Monday, April 30, 2018

Civic Nationalism in Russia Would Be a Kind of Ethnic Russian Nationalism, Ikhlov Says

Paul Goble

            Staunton, April 30 – For several years, Russian scholars and officials have been debating whether the country should move to a common civic national identity or retain its multiple ethnic identities, often ignoring the fact that in Russia, a civic national identity would be profoundly Russian and thus create serious problems in the non-Russian republics, Yevgeny Ikhlov says.

            Civic nationalism, the Moscow commentator says, can have one of two forms: it can be based on “the doctrine of the egoism of a polyethnic political nation” like the United States where no one ethnic group dominates, or it can be one where “one ethno-historical component dominates” such as in France (

            In the latter, Ikhlov says, “the remaining ethnoses of the political nations are considered as allies” but it is clear to all who defines the nation in fact however much anyone talks about its pan-ethnic civic culture.  A Russia that adopted a civic nation model would be far more likely to take that form than the other – but moves in that direction could have other more dire outcomes.

            Thus, in the case of a declared civic national identity, “the confrontation at the ‘mosaic’ level (communities, confessions, regions, and social strata) of the traditional social system do not disappear: they are transformed into inter-ethnic [confrontations] without in any way losing their sharpness and severity.”

            Or what may prove even worse, they may become “class (socio-political) and inter-civilizational. Thus, in the final analysis, Stalin killed more Soviet peasants than Hitler killed Jews,” Ikhlov continues.

            As far as ethnic nationalism is concerned, the Moscow commentator says, “our generation still recalls the Leninist truism about the distinction between the nationalism of an oppressed nation in the process of being liberated and the nationalism of a great power state.”

            The former, he points out, is considered “historically progressive;” but it can turn out to be just as cynical and harsh as the other kind. “When bourgeois nationalism triumphs in Russia, this division will immediately occur along the line of non-ethnic or ethnic Russian,” Ikhlov argues.

            Consequently, he says, “despite the clear cosmopolitanism of the present-day democratic movement, the utopia of the Yeltsin revolution, ‘the United States of Great Russia,’ is doomed to remain only in the text of the Constitution.” As soon as people try to implement it, the dominant ethnos – the Russians – will dictate their terms.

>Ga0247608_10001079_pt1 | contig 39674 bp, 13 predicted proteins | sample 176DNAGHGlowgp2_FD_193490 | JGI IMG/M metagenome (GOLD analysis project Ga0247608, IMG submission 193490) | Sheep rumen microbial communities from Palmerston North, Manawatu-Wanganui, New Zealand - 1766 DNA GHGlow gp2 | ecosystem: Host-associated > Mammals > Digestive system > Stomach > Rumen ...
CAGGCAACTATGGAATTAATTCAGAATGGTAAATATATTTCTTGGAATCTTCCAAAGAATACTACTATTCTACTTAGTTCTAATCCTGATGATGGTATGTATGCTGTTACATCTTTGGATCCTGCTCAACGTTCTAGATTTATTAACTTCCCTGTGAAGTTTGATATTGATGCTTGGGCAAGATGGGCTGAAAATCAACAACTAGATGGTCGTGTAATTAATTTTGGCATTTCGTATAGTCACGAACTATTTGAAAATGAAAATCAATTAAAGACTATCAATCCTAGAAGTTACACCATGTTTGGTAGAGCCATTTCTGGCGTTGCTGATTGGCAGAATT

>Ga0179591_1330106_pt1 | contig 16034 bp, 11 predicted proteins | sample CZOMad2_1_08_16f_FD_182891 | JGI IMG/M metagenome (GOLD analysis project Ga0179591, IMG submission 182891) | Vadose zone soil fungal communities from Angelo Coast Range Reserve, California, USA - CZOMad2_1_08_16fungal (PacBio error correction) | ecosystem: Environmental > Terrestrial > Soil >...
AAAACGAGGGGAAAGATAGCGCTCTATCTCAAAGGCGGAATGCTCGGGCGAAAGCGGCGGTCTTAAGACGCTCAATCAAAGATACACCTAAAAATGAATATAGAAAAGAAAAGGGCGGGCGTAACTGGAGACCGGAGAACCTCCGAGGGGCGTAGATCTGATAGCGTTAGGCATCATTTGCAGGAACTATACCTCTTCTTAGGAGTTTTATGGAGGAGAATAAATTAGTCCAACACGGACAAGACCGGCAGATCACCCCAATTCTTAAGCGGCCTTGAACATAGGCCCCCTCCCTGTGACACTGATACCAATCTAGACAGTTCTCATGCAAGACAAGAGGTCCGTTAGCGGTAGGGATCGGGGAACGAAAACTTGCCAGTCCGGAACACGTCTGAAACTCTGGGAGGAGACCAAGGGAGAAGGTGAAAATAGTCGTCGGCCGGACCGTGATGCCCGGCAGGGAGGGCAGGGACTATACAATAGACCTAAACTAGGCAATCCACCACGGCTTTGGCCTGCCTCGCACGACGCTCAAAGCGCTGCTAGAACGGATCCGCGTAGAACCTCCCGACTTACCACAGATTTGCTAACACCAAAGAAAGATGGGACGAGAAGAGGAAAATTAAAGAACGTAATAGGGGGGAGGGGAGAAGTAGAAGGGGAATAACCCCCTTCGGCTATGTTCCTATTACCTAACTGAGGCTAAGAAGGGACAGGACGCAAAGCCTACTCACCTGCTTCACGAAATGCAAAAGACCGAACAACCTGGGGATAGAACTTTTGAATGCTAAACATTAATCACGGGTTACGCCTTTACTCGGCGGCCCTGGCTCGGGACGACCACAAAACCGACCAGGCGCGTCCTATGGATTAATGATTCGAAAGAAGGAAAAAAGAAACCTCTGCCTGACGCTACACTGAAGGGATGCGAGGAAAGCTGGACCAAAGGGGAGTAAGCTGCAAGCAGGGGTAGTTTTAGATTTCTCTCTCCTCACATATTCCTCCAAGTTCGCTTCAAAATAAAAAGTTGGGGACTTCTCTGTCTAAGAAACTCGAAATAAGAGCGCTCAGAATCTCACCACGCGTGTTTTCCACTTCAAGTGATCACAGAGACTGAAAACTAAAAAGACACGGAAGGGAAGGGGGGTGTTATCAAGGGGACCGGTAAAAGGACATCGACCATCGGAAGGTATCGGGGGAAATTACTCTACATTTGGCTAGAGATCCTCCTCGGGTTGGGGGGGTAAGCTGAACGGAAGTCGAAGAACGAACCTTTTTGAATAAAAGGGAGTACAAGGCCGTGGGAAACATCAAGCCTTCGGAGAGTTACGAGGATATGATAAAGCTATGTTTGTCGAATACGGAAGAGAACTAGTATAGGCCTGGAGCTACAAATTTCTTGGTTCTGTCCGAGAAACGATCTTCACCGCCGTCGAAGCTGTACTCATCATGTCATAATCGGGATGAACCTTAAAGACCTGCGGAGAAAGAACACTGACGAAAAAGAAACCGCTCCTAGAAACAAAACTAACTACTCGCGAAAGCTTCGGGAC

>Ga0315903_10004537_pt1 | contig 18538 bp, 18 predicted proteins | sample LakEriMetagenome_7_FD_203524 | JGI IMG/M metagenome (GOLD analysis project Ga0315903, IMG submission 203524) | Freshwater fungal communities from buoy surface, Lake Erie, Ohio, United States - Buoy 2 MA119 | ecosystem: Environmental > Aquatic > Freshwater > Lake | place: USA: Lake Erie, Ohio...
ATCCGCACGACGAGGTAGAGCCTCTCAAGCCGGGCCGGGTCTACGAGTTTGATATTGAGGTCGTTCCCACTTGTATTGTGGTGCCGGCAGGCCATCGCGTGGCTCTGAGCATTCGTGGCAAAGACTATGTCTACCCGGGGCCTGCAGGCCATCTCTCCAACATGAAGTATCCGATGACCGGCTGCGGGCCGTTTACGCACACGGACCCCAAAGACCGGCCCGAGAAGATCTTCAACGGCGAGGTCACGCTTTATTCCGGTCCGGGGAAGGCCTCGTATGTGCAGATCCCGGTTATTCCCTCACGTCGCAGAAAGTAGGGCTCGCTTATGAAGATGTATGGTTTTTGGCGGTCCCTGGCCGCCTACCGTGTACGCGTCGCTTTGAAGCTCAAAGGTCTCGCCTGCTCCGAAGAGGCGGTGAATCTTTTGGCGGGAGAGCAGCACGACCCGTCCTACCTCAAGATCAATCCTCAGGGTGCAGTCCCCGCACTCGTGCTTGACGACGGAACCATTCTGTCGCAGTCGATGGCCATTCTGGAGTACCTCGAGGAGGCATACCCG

Despite this prospect, Ikhlov says, many in the democratic movement believe that uniting with Russian nationalism of one kind or another will only strengthen their position.  But that is problematic not only on foreign policy issues but also in terms of what is almost certain to happen in the non-Russian republics within the Russian Federation.

            There, “nationalism where Russians are the dominant factor will require ethno-political unification.” No Russian nationalism, ethnic or civic, will give up on that, Ikhlov says; and as a result, it will generate a reaction among the non-Russians. And Russian liberals will seek to counter this in ways that will make the situation still worse.

            According to Ikhlov, “Russian democratic nationalists will try to give ‘real’ federalism and real local self-administration which will immediately increase territorial social differentiation” and hostility.  And that in turn will lead to an outburst of ethnic nationalism among the non-Russians “who will demand independence.”

            But there is an even greater danger involved in Russian liberals playing with nationalism even of the civic kind: “Nationalism is always ‘against someone else.’ If democratic nationalism throws off anti-Westernism, anti-Semitism, and anti-Ukrainianism of the current nationalism … then its sharp [anger] will be directed at Muslims. And immigrants first of all.”

            “The experience of2013 showed that Russian liberals having satisfied themselves that the new nationalists had broken with their black hundreds tradition proved quite tolerant to anti-Islamism which they ignorantly treated as ‘a conflict of civilizations’ in the spirit of Huntington and were ready to close their eyes to.”

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